Texas, with support from Hightre, at Inverness Leisure Centre.

With a large and anticipatory crowd waiting for the arrival of somewhat frequent visitors Texas, they were treated to a set by Hightre a duo featuring electronica with guitar and vocals. The opening was reminiscent of Revolutions era Jean Michel-Jarre and as the set progressed they had an 80s synth sound embedded within each song. Although light at times, with a real nod to what Arcade Fire are currently producing, they pressed in an art school direction with a song about Wolfgang Tillmans’ photograph ‘Lutz and Alex sitting in the trees’, and also a cover of The Cure’s ‘Boys Don’t Cry.’ Hightre were a fine opener for Texas, and I really hope we hear a lot more of them. They could be something special.

After much anticipation the mobile phone cameras shot up as Texas took to the stage, and ripped into ‘Halo’ with the gusto that you’d expect to delight their expectant fans. In terms of the music this set the tone with a set that covered the length and breadth of the Texas discography. The band delivered each song without fault, and wherever possible the audience were involved.

This involvement stretched further than just the odd singalong as Sharleen Spiteri engaged the Inverness Leisure Centre audience as if it were the Market Bar, giving the sports barn a level of intimacy not normally associated with such gigs. With so much banter going on from digs at her daughter, especially her accent, to praise for local taxi drivers it was one of the most engaging shows that Inverness has seen for some time. Even that wee slip up when she referred to Aberdeen and not Inverness was easily forgiven even if Sharleen was finding it hard to forgive herself by referencing her little faux pas in her patter a few times later during the night. As someone of the same vintage we all have those senior moments now and again…

This could all have been a bit of a distraction from the music but instead it helped produce a very rounded show, as we were led through this carefully selected mix of tracks from the Southside years, through to recent release ‘Jump On Board’ after which the tour was named. ‘Let’s Work It Out’, ‘Can’t Control’, ‘Midnight’ and ‘Tell That Girl’ were all generously received by a crowd who had a deep appreciation of the band and weren’t purely there for a greatest hits set.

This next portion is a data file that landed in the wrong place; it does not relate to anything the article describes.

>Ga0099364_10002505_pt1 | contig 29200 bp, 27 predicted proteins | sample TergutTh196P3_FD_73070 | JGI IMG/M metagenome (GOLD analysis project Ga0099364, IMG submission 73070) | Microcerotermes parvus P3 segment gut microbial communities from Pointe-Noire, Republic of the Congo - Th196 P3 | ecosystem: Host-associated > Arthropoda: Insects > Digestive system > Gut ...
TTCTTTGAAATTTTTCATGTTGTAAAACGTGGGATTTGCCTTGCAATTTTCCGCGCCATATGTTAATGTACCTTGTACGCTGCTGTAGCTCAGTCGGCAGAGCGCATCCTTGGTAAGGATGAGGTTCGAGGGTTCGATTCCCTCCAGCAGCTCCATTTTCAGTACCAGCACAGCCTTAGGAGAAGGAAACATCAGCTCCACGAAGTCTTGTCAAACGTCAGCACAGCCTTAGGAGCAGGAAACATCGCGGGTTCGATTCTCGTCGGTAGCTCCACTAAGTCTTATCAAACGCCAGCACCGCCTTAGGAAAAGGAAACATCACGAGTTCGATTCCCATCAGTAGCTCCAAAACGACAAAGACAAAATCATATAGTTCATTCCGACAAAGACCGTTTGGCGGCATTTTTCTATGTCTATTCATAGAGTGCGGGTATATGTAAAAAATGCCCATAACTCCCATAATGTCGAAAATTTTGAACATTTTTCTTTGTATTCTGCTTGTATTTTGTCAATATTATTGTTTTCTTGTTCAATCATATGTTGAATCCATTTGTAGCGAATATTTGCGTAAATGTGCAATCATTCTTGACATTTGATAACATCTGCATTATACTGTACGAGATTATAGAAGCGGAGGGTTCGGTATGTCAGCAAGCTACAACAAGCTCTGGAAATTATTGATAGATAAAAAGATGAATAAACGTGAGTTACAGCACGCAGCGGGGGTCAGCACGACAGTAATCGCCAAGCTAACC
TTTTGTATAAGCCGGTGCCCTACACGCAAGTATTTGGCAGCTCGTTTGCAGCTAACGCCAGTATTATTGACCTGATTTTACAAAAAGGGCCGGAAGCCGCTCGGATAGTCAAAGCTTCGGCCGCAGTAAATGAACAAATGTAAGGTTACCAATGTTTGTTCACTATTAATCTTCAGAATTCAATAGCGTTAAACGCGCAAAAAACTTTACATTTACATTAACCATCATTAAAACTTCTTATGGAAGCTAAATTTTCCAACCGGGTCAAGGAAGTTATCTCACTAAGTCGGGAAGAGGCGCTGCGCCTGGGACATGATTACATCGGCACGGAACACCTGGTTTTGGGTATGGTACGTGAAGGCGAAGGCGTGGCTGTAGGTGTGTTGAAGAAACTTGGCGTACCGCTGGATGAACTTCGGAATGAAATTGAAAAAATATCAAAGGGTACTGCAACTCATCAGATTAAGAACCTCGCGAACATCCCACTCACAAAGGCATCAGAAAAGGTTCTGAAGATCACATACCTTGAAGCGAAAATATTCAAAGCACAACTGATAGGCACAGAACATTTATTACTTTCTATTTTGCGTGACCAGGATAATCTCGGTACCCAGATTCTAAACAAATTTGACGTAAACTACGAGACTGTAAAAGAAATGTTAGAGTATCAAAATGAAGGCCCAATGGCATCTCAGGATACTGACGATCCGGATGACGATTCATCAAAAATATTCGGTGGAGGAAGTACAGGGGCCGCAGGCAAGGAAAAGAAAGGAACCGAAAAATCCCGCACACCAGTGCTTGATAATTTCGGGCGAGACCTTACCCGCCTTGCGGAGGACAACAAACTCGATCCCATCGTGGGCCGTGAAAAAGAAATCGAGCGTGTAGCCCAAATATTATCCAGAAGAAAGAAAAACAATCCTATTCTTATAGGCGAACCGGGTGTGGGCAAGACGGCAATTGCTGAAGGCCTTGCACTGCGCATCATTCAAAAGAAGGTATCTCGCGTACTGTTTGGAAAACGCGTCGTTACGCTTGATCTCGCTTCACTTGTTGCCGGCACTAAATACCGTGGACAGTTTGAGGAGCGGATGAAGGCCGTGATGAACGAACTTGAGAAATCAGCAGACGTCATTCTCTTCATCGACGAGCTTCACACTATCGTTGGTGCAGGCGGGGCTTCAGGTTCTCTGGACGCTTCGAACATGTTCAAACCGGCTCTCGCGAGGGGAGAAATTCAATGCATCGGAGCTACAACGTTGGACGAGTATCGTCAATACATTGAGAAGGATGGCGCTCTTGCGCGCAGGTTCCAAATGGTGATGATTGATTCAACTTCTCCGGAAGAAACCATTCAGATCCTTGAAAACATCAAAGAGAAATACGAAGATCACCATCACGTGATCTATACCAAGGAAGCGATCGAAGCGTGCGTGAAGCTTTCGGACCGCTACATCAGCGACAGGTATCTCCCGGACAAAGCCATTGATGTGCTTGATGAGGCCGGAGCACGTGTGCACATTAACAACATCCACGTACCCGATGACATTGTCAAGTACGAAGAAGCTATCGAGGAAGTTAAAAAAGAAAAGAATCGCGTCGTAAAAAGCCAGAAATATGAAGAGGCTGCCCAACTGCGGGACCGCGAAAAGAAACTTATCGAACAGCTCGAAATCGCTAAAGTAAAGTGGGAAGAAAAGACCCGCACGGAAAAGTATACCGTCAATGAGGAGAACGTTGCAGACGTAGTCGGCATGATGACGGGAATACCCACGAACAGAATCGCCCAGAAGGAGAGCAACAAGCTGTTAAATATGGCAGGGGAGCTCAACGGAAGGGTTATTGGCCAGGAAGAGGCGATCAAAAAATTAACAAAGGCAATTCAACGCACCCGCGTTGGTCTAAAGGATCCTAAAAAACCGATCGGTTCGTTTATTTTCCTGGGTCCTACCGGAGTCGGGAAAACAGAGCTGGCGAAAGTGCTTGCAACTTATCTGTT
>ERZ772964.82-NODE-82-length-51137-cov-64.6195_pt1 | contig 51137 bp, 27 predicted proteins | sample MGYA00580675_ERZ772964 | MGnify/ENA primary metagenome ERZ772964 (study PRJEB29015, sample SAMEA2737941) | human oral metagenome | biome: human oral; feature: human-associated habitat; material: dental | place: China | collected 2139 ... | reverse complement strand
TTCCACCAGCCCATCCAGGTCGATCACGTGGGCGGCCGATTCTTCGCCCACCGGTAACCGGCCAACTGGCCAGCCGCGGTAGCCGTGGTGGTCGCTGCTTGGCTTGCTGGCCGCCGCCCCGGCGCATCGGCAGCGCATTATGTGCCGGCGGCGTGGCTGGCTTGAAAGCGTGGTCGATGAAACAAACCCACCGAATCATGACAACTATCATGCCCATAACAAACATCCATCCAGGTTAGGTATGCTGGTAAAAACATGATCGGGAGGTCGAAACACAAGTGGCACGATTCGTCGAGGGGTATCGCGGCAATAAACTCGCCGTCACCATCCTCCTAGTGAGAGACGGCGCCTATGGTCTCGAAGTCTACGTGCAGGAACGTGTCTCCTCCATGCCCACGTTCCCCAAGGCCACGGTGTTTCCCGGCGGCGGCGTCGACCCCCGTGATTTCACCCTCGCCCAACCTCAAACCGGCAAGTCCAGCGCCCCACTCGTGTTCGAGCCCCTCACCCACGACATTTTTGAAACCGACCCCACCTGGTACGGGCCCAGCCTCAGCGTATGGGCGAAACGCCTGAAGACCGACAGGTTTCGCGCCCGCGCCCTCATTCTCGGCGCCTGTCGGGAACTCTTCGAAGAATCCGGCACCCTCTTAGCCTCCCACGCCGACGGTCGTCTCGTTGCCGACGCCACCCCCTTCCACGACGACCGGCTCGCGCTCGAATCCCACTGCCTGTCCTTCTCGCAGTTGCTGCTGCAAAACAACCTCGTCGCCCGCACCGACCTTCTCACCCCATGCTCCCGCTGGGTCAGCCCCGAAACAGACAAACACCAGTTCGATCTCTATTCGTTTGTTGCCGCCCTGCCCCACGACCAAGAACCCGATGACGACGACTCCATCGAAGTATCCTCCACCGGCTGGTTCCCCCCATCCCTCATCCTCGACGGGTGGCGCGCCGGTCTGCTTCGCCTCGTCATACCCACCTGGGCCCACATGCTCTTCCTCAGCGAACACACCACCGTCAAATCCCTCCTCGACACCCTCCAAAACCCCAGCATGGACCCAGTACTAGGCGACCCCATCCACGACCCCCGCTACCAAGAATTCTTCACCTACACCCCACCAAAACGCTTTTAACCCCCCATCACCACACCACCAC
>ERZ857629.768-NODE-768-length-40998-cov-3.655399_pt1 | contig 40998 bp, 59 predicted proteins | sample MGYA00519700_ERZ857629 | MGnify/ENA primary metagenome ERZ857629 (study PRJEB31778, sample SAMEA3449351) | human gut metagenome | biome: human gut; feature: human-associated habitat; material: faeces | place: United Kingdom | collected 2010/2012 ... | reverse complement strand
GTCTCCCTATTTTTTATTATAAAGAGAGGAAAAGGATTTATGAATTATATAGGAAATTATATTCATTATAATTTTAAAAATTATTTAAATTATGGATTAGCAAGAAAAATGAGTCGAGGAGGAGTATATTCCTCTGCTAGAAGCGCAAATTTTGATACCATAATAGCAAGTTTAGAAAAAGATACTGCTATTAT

A late in the evening costume change signalled the ramping up of the set as ‘I Don’t Want a Lover’ headed the charge as ‘Black Eyed Boy’ and the ever so smooth ‘Say What You Want’ rounded off the night, although the crowd were being primed for the encore. An encore that saw “Inner Smile’ and the ubiquitous ‘Suspicious Minds’ round off one of the finest nights in the sports centre.

It was a night when it all came together. A fine support act, a generous audience, a genuinely appreciative band, and a fair smattering of Sharleen’s natural Glasgow warmth and humour. There is a great affinity with the band that you don’t see in such an obvious way at a show. Just need the sign outside the city now: Inverness twinned with Texas.

 

See photos of the night below;

Texas, 25/9/2017 – Images

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Chartered surveyor by day, music reviewer by night, and occasionally I get to use my camera. A strange mix, but one that I enjoy. A chance meeting in the queue for Bella in 2010 led to the opportunity to write for InvernessGigs; a far cry from the days of writing for a football fanzine back in the late 80s, early 90s. My interests lie between the mainstream, the emerging and the local. Increasingly I find that we have more than enough locally to entertain us to necessitate a trip south. I’m always happy to give a listen, whatever the genre. Inverness has a plethora of talent, all of which I am more than keen to write about. If it encourages just one person to make the effort to listen to some new music I’ll be happy. You can contact Frank direct via frankieboyfin@gmail.com